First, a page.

LAST Wednesday, Eddie Betts went to St Mary’s Park in Adelaide, the home of Gaelic games in South Australia, for a kickabout with the local GAA team. Along with his former team-mate, Anthony Wilson, Betts joined in with the players for a seven-a-side match.
Betts, who had already played five International Rules Test matches, was considered Australia’s best player coming into this Series. That status was primarily earned from his comfort with the round ball in past tests but Betts was desperate to hone his skills for a big game with an Australian side which had yet to even get together four days before Sunday’s first Test.
The Australian squad only met as a group for the first time last Thursday. That limited time-frame of preparation may seem strange, especially when most of the Australians hadn’t played competitive football since late August or early September, but that is how the Aussies conduct their business in the off-season.
The players union are very strict on the access the clubs can have with their players in the months directly after the seasons ends. Those regulations, ranging from a cap on training hours during pre-season, to a guaranteed amount of days off during the regular season, largely frame the approach the Australian management can take towards International Rules, especially on home soil.
The players union want the players to be able to do their own thing in their own time in the off-season, but, on the other hand, the Adelaide Crows – who pay Betts over $1million dollars a year – won’t have been impressed to see one of their main men playing a seven-a-side match outside the confines of the International Rules Squad.
The expansion of the AFL, which has led to a more limited off-season, is bound to dilute the interest clubs have in seeing their players strut their stuff on an International stage. Even the Australian manager, Chris Scott, has to strike a delicate balance between putting a competitive team together and not draining too much energy from his Geelong players, the club he manages, prior to the start of the new AFL season.
That mindset – and conditions - means the Australians will never take this concept as seriously as the Irish but, because they are professional players, and are comfortable at condensing their preparation in a shorter timespan than Ireland, their professional status and elite ability will always make them confident when they fully put their minds to it.
After winning the first Test in Adelaide, 63-53, Australia will be even more confident of securing the Series now on Saturday after having had 10 days together to fully prepare. Conor McManus, who top-scored with 24 points, said that the game, especially one played in over 30 degrees heat, would similarly stand to the Irish team but if Australia can produce that kind of a performance with three days preparation, the extra week of getting familiar with the round ball should take them to another level.
Australia, who have always regarded the third quarter as their dominant period in the match, smashed Ireland in that quarter by 22 points to 8. Yet they had already begun to turn the screw by the second half of the second quarter, when Ireland failed to even get a shot off at the target in a 13-minute period.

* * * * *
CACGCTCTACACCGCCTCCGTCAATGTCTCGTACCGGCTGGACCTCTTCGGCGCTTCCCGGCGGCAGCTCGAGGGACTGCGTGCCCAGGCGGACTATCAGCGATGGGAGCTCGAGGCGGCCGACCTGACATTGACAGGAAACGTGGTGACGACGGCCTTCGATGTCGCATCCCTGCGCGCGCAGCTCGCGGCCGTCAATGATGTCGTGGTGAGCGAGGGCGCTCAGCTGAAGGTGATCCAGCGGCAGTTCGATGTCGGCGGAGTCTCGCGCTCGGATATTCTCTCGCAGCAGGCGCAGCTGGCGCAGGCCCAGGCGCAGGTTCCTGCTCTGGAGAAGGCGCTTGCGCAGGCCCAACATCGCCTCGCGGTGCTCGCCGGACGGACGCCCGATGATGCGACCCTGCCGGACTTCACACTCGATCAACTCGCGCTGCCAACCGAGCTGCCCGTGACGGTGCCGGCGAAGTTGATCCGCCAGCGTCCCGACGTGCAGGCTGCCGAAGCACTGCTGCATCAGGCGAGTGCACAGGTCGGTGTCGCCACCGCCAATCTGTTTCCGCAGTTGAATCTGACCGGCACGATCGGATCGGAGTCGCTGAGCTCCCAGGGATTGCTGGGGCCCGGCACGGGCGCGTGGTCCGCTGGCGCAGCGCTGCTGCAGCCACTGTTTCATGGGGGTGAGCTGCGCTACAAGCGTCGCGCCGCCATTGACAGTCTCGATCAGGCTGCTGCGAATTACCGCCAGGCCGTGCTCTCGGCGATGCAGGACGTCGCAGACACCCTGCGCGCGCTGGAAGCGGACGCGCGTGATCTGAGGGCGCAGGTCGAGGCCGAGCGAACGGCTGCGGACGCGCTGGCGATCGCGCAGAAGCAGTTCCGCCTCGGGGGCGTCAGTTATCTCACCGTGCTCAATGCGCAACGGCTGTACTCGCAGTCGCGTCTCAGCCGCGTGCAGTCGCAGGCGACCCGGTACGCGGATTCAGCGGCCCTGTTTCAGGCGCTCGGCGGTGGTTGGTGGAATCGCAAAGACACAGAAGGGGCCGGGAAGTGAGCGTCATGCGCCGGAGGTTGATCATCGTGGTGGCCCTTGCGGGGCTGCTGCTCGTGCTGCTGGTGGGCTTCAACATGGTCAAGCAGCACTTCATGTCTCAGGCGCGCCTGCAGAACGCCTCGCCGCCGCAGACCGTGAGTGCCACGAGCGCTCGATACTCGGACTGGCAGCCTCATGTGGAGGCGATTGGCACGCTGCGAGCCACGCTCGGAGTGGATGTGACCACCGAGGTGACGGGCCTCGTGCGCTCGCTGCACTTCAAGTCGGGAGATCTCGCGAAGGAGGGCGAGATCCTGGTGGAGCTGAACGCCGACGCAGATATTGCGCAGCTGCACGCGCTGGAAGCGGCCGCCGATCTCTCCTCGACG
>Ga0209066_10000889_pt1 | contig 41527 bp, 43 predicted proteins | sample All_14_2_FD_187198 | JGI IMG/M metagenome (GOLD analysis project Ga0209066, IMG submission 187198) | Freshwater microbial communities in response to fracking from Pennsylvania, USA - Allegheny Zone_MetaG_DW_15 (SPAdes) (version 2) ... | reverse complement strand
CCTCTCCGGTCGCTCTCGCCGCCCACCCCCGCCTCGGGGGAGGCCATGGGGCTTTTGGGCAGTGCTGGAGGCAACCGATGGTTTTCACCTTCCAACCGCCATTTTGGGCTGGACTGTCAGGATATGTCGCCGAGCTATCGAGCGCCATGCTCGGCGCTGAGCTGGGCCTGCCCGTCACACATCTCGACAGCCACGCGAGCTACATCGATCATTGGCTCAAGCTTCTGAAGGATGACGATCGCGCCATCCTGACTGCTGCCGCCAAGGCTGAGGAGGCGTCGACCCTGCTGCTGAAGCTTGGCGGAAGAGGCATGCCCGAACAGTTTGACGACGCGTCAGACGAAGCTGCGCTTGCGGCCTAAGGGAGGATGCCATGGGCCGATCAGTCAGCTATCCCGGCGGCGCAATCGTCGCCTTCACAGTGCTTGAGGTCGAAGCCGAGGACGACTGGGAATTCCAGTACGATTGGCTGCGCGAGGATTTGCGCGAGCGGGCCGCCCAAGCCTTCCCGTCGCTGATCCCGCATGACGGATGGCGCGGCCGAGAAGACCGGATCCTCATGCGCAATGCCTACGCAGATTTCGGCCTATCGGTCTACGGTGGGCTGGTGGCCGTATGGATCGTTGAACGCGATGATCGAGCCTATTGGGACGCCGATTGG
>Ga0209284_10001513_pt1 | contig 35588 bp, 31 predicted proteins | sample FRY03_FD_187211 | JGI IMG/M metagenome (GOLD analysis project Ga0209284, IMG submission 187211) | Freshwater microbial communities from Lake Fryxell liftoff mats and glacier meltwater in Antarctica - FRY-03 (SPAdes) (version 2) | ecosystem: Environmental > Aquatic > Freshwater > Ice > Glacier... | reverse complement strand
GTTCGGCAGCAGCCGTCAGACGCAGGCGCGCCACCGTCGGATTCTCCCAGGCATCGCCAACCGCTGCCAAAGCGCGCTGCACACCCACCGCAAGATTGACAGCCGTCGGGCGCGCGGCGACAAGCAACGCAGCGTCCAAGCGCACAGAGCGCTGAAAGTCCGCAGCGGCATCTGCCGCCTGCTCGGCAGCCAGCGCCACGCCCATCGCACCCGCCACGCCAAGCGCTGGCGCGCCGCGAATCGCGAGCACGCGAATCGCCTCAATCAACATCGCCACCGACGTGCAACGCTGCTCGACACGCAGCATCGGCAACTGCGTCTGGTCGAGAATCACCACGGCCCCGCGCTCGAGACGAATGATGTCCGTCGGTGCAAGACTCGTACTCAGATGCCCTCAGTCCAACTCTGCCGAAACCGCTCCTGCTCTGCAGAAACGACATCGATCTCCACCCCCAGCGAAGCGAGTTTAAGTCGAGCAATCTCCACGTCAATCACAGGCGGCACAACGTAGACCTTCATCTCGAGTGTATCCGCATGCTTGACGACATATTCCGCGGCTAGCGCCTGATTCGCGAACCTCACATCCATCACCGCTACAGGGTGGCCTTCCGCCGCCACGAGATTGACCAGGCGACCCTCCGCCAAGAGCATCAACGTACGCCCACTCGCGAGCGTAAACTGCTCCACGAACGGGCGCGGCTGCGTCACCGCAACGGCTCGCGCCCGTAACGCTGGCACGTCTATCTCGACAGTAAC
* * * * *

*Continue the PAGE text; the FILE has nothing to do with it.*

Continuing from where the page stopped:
Ireland had reduced the deficit to seven points with nine minutes remaining in the fourth quarter when a Luke Shuey goal put the game beyond their reach. Australia scored two goals to Ireland’s one but what will disappoint Joe Kernan’s side most is that they failed to convert four more decent goalscoring chances.
Some excellent goalkeeping by Brendon Goddard, combined with the incessant heat and pressure Australia always put on the ball-carrier was an obvious factor but, apart from McManus and Michael Murphy, Ireland never got their scoring game going. Australia had four more scorers, 10 to Ireland’s six.
Ireland would have been disappointed not to have converted at least six more overs (three-pointers), and McManus said afterwards that a difference of just three points in Gaelic football terms underlined just how much Ireland are still in this Series.
They still are. There will be a far bigger crowd too in Perth for Saturday’s test but connecting this game with the public consciousness continues to be a major struggle in both countries.
Last week, the Herald Sun Newspaper ran an online poll asking their Australian readers if they would watch the upcoming Series. Voters had two choices: Yes, the best of the best are playing; No, I couldn’t care less. The Yes vote won by 61% but the content of the question was the key to the result because a player has to have been made an All Australian (equivalent of an All-Star) at least once in order to be selected.
Not all of Australia’s best players are lining out (Richmond, the AFL champions, have no representatives, just like Dublin don’t have any players on the Ireland team) but the AFL have at least grasped the importance of selection in selling International Rules to the public.
The embarrassment of the 2013 Series in Ireland was a turning point in those attitudes. Selecting the first all indigenous Australian outfit added a sense of novelty to the event but it ended in a fiasco, which Ireland won by a record 173-72 aggregate score.
Australia couldn’t countenance another nightmare and picking their top players has definitely increased the competitiveness – Australia won by 10 points in 2014, with Ireland edging the 2015 contest by four points. Sunday’s game was highly competitive again but all those results still don’t disguise how much the game struggles for a sustainable identity.
Players will always love to represent their country. That was evident from footage of the Australian dressingroom after Sunday’s match. Conversely, Ireland will have been disappointed but they will feel they can make up plenty of ground for Saturday. Australia though, will be even more confident of improving.
Especially with an extra week’s preparation together.